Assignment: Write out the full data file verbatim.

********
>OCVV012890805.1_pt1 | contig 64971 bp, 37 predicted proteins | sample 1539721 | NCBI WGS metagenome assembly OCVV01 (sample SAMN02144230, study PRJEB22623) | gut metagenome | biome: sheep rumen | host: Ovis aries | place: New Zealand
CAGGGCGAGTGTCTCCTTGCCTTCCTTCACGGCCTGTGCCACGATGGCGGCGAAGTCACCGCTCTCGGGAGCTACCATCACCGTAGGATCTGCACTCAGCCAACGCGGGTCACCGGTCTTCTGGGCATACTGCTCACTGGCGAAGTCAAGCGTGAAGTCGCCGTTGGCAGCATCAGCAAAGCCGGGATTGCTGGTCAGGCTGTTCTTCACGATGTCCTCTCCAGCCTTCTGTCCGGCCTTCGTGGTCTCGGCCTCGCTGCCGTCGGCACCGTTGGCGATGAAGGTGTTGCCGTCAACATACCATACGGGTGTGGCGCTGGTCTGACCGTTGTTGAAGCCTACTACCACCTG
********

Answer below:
>OCVV012890805.1_pt1 | contig 64971 bp, 37 predicted proteins | sample 1539721 | NCBI WGS metagenome assembly OCVV01 (sample SAMN02144230, study PRJEB22623) | gut metagenome | biome: sheep rumen | host: Ovis aries | place: New Zealand
CAGGGCGAGTGTCTCCTTGCCTTCCTTCACGGCCTGTGCCACGATGGCGGCGAAGTCACCGCTCTCGGGAGCTACCATCACCGTAGGATCTGCACTCAGCCAACGCGGGTCACCGGTCTTCTGGGCATACTGCTCACTGGCGAAGTCAAGCGTGAAGTCGCCGTTGGCAGCATCAGCAAAGCCGGGATTGCTGGTCAGGCTGTTCTTCACGATGTCCTCTCCAGCCTTCTGTCCGGCCTTCGTGGTCTCGGCCTCGCTGCCGTCGGCACCGTTGGCGATGAAGGTGTTGCCGTCAACATACCATACGGGTGTGGCGCTGGTCTGACCGTTGTTGAAGCCTACTACCACCTG